An Example of Sacred Time
One example of sacred time in action is my after-school time with my son. When he started kindergarten it was a shock to realize that there was only a limited time of day to really play with him on the weekdays, because there were only two days a week that I was a) actually home when he got home from school, and b) it really wasn’t long after he got home that it was time to make dinner and get our evening routine going. I was used to being able to get my own work done, clean up a bit, or even squeeze in a workout, from 2-4, while his sister is napping and he had “quiet time.” But if that routine continued in this first kindergarten year I wouldn’t have the relaxed playtime I used to have with him a couple of mornings a week. I knew that having some relaxed playtime with my kids makes me a calmer parent, and also allows me to live guilt-free when I can’t give them my full attention at other points in the day. So I had to make time.
Now, Wednesday afternoons, from 2:30 pick-up until 4:00pm, my son gets my attention. It doesn’t matter if there are dishes to be done, papers to grade, blog posts to write, etc. That is my sacred time with my son. It’s only one day a week. Sure, I play with him other times – it’s not the only time he gets my attention! But it is our sacred time, the time we both can count on to connect with each other, to play whatever game or do whatever activity he wants. It’s the time I can count on if I was feeling frazzled after my 12-hour work-day on Tuesday, or that I’m happy I had as I hole up in my office for an extra hour on Thursday. This sacred time allows me to live out some of my parenting values distraction-free and guilt-free.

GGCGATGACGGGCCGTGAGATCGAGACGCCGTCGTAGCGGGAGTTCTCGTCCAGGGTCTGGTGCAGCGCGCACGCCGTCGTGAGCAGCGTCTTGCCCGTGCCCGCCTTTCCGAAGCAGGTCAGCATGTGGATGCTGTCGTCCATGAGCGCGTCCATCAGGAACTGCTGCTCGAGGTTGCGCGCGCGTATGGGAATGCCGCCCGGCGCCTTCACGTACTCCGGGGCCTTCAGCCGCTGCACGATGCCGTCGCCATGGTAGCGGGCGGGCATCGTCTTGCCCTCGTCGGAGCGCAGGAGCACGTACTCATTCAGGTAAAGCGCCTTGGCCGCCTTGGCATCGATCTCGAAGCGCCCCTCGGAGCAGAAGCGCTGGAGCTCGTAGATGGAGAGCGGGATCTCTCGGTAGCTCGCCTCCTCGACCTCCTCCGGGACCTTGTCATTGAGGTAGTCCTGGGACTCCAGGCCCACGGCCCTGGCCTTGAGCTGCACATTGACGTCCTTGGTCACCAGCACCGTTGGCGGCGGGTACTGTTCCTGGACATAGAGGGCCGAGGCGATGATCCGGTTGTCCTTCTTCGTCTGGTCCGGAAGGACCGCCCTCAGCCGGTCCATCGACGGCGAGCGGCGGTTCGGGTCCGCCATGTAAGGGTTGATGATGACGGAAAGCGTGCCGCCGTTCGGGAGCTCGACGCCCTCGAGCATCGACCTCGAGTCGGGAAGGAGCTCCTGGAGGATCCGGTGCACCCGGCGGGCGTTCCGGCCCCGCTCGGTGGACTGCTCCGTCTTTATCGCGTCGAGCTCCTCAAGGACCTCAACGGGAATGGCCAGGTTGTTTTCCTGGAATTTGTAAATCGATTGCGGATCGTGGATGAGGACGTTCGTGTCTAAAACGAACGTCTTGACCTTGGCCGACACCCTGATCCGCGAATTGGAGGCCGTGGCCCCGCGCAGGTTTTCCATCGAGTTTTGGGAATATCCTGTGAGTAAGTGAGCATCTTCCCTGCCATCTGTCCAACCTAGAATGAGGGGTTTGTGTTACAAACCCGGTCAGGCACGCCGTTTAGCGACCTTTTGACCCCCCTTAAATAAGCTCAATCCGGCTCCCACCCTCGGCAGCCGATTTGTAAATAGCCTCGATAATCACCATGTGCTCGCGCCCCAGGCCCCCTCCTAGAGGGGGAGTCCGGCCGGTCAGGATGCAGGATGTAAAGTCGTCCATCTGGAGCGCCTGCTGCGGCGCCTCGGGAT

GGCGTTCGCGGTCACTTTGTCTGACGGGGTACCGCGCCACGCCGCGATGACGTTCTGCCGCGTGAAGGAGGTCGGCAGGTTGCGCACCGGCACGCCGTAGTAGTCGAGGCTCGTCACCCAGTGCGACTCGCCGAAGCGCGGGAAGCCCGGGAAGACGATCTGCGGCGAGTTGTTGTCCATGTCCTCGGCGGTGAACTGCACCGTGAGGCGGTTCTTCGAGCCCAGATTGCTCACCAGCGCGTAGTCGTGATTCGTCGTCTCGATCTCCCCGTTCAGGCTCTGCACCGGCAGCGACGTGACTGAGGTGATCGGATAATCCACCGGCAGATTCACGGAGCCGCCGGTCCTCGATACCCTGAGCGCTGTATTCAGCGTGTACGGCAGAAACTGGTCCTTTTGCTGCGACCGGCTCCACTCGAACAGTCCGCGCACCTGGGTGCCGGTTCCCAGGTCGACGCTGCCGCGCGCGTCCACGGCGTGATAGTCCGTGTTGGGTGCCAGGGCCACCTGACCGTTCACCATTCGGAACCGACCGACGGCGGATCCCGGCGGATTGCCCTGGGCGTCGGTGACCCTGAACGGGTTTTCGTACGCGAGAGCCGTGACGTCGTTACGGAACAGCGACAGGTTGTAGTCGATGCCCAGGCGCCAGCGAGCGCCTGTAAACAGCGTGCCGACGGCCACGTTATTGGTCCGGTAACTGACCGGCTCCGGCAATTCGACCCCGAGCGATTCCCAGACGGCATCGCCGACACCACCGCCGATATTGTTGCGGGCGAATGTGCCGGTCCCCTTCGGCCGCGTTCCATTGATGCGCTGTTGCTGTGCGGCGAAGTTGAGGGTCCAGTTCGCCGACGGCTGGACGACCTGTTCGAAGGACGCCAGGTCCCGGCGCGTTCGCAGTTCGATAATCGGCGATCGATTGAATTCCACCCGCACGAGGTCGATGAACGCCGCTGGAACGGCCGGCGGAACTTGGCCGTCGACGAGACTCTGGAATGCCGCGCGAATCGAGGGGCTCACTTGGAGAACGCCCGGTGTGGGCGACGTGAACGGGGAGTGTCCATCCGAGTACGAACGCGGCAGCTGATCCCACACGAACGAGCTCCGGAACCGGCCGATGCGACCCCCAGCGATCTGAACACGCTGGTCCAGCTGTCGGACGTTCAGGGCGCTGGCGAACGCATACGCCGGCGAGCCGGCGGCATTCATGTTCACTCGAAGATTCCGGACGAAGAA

Sacred time works when it is limited, focused and intentionally planned using the actual flow of your day. Your whole calendar can’t be filled with sacred time blocks – it just won’t work that way and then “sacred time” will get watered down to just mean getting a to-do list done. You can start enacting sacred time this week by picking one activity that brings you joy and fulfillment, but that you haven’t been actually doing enough. Pick a block of time: once a week, once a month, or even once a day. Commit to this sacred time. Tell the others around you what this sacred time is for. They will help hold you accountable! Most importantly, look forward to this sacred time. get excited about it. Whether it is my Wednesday afternoons with my son, or my morning writing time with my steaming cup of coffee, my sacred times aren’t a burden. They are a joy, a moment in my day that I look forward to. While I may not be going to church or meditating I like to think these moments of my life are connecting me with a higher purpose; my own values and my very own life that I’m living ever day.
5 Strategies to Make Sacred Time a REALITY today.
Make sacred time a reality today - even if you haven't had your first cup of coffee.